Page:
Big Stores, Big Bellies?

How supermarkets and warehouse clubs make healthy shopping tricky

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Due to their convenience and often cheaper prices, big-box stores, warehouse clubs, and standard supermarket chains have become popular alternatives to specialty chains like Trader Joe's and Whole Foods, and small, local markets. Many of the grocery goliaths even offer natural, fresh, and organic options for the health-conscious shopper.

Chelsea Bush
Chelsea Bush
But there could be downsides to getting your groceries at stores like Costco, Wal-Mart, and Target. Your grocery store can influence how much you buy, how much you eat, and whether you choose the baked pita chips or the Doritos. Here are some healthy-eating saboteurs you might not have bargained for.

Doubling Up at Wholesale Clubs

Membership stores are the grocery equivalent of a buffet: We buy more to justify our membership fee and to feel like we're getting a good deal; then we eat more so as to not waste the surplus.

While there may be nothing wrong with stocking up on milk and poultry, a trip to Sam's Club or Costco usually invites more than healthy staples into our carts. When shopping to get our money's worth, we're more likely to buy foods we don't need or wouldn't ordinarily purchase, Cornell University professor Brian Wansink writes in his book Mindless Eating. Frozen pot stickers, a jumbo bag of Chex Mix, a 100-pack of granola bars—a few last-minute grabs will help solidify the "savings." (Or in my case, I indulge because, what the heck, it's a good price.)

After the shopping spree to recoup a membership fee, there's the burden of having to eat all that food. People eat stockpiled foods at almost twice the normal rate, Wansink's studies have found. For one, there's a race to eat it before it spoils. Next, we're dealing with jumbo-size quantities, which, just like jumbo-size restaurant servings, tend to skew our portion sense.

We also have an odd compulsion to preserve the "norm," Wansink discovered. If we're used to seeing one box of cereal in the cupboard, and suddenly we have three, we'll eat more in order to whittle our stock back to the baseline. The pattern of stockpiling and gorging is most common among new club members, he notes.

The 10 for $10 Scheme

Thanks to clever pricing strategies, you don't have to shop at warehouse stores to come home with piles of food. A group of studies published in the Journal of Marketing Research found that a suggestion to buy in multiples—whether a "10 for $10" price label or a "limit 10 per customer" tag—leads the average consumer to buy more. In four studies across 89 stores, sales rose by 30 percent when multi-unit pricing was used.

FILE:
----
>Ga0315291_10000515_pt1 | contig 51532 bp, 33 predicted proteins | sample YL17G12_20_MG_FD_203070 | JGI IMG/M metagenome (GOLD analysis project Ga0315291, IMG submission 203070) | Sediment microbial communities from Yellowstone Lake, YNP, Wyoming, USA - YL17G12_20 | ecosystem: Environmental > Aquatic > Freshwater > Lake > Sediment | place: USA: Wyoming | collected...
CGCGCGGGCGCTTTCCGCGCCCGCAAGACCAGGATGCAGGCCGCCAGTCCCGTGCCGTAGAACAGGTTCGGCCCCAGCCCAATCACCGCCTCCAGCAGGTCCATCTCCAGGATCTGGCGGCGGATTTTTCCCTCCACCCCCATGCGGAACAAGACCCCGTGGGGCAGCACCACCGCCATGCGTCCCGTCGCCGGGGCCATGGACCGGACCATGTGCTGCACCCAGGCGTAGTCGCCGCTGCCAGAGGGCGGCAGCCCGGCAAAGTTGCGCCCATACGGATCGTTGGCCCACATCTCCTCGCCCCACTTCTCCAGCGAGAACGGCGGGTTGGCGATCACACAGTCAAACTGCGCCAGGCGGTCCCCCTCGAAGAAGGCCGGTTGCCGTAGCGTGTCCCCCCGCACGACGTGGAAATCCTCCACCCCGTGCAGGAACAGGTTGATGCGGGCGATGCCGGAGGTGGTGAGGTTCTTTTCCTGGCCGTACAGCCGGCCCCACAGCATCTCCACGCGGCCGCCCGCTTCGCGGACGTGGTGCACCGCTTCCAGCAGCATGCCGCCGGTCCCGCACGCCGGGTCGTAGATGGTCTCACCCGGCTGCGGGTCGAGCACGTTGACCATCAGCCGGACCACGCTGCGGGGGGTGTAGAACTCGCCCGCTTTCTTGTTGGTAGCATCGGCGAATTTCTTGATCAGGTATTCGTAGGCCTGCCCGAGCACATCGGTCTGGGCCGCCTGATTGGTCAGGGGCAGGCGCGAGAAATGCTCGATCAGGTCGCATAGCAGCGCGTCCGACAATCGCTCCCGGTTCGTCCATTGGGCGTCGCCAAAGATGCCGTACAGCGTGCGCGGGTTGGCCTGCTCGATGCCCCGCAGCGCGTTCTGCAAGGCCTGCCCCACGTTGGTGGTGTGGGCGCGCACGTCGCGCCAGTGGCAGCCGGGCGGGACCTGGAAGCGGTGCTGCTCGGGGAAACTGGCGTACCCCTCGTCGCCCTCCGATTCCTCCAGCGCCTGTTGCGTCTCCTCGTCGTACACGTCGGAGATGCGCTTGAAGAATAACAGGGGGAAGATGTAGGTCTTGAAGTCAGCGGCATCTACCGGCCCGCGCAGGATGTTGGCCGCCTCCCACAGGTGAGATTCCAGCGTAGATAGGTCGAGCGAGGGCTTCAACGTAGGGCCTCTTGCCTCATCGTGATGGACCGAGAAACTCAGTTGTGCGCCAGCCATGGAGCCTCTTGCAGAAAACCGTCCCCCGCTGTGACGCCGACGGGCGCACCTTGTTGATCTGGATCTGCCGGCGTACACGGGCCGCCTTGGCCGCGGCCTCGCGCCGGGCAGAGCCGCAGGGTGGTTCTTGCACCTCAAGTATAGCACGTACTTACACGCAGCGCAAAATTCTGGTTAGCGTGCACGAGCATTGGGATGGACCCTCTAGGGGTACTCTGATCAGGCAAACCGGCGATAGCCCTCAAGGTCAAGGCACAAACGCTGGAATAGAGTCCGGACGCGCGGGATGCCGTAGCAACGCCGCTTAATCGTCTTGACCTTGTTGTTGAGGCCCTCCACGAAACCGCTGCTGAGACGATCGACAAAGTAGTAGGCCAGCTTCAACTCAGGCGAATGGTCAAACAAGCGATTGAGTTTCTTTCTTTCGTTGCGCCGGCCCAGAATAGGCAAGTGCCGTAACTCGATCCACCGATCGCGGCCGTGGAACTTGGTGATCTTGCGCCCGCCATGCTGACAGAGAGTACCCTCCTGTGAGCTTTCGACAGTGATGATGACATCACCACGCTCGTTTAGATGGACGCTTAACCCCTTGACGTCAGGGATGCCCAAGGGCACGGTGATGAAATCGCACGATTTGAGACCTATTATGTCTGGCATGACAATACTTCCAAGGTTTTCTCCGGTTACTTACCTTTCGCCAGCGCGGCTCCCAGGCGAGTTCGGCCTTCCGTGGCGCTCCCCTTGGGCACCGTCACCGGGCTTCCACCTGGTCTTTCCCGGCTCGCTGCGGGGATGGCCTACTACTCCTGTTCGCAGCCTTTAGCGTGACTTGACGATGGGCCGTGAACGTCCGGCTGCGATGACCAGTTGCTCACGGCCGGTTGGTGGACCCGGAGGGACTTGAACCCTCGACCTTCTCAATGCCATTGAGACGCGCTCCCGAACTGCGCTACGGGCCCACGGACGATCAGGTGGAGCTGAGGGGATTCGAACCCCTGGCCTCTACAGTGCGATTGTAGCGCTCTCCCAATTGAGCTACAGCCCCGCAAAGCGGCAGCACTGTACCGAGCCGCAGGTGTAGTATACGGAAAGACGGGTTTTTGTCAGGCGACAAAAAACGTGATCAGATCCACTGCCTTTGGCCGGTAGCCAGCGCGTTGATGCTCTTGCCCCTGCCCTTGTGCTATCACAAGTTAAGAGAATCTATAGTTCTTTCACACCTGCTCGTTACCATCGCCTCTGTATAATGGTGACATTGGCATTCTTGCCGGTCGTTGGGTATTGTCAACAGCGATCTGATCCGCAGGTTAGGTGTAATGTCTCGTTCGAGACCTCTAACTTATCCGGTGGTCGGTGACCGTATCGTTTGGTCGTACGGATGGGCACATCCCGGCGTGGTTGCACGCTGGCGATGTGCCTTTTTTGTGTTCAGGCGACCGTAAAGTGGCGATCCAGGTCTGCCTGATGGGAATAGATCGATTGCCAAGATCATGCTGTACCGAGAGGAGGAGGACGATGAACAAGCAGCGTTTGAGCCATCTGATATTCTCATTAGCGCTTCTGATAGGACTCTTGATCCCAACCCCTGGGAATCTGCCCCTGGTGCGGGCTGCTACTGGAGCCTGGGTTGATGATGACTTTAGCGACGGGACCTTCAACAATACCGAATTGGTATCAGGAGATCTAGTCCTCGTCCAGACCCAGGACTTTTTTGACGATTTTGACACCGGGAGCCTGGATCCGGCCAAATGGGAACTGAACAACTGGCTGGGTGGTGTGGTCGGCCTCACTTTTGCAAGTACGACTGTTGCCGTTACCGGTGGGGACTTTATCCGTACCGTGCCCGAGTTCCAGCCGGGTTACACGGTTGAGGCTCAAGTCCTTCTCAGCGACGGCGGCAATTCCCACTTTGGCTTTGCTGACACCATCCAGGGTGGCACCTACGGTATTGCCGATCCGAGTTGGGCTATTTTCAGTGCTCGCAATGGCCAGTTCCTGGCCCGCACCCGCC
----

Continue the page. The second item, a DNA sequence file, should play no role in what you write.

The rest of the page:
With pricing in multiples, it's possible that some consumers are under the impression that they must buy the listed quantity in order to get the sale price. But, said the researchers, it's unlikely that this is always the case. Rather, it seems that even if we know we can buy one for $1, we unconsciously stock up on the suggested amount, or at least grab a couple of extras in order to take full advantage of the bargain.

While health-focused stores use quantity limits and multi-unit pricing, too, these "sales" seem less prevalent. I rarely see rows of neon tags at the local and organic markets in my area.

Store Layouts and "Dwell Time"

Marketing research (of the hidden-camera variety) has found that the longer we spend in a store, the more we buy. Thus, displays and signage, even food samples, are strategically placed to increase "product exposure" and "shopper engagement"—in other words, to keep us wandering around until we forget we ever had a shopping plan.

Granted, every grocery store is designed to prolong customer "dwell time," but we'll spend much more time in a big store than a small one. We have to travel farther to get to the necessities, which are typically located in the back of the store. Big-box stores and supermarkets also seem to create more distractions of the junk-food kind; towers of chips, cookies, and 12-packs of soda seem to abound in the impulse-buy spots.

Is it also possible that the long lines, crowded aisles, and option-overload of a typical megastore shopping experience have a negative effect on our food choice? Chaos and stress have been shown to dull our ability to make good decisions, not to mention trigger cravings, so it would certainly seem so. In which case, even if we escape the siren call of Super Bowl snack displays and point-of-purchase candy at a Costco or Wal-Mart, store exits are flanked by fast-food joints to catch us on the way out.

Tips for Healthy Shopping at Any Store

With a firm shopping list and a strategic navigation plan, you can cut your dwell time in any grocery store and stick to the items and quantities you need. If you do buy in bulk, Wansink suggests hiding the extras when you get home. Another tip: Even if you're only buying a few items, use a shopping cart instead of a hand basket. A recent study found that people tend to make indulgent purchases when selection involves bringing an item toward the body, whereas we make healthier choices when extending the item away from us to place it in a cart. Though shopping with a flatbed might be another story.

Hungry for more? Write to eatandrun@usnews.com with your questions, concerns, and feedback.

Chelsea Bush is a Utah-based journalist on a mission to tap the secrets of psychology to end laziness, cheeseburger addictions, and other annoying habits that keep us flabby. Join the cause here in the comments and at @chelseawriting.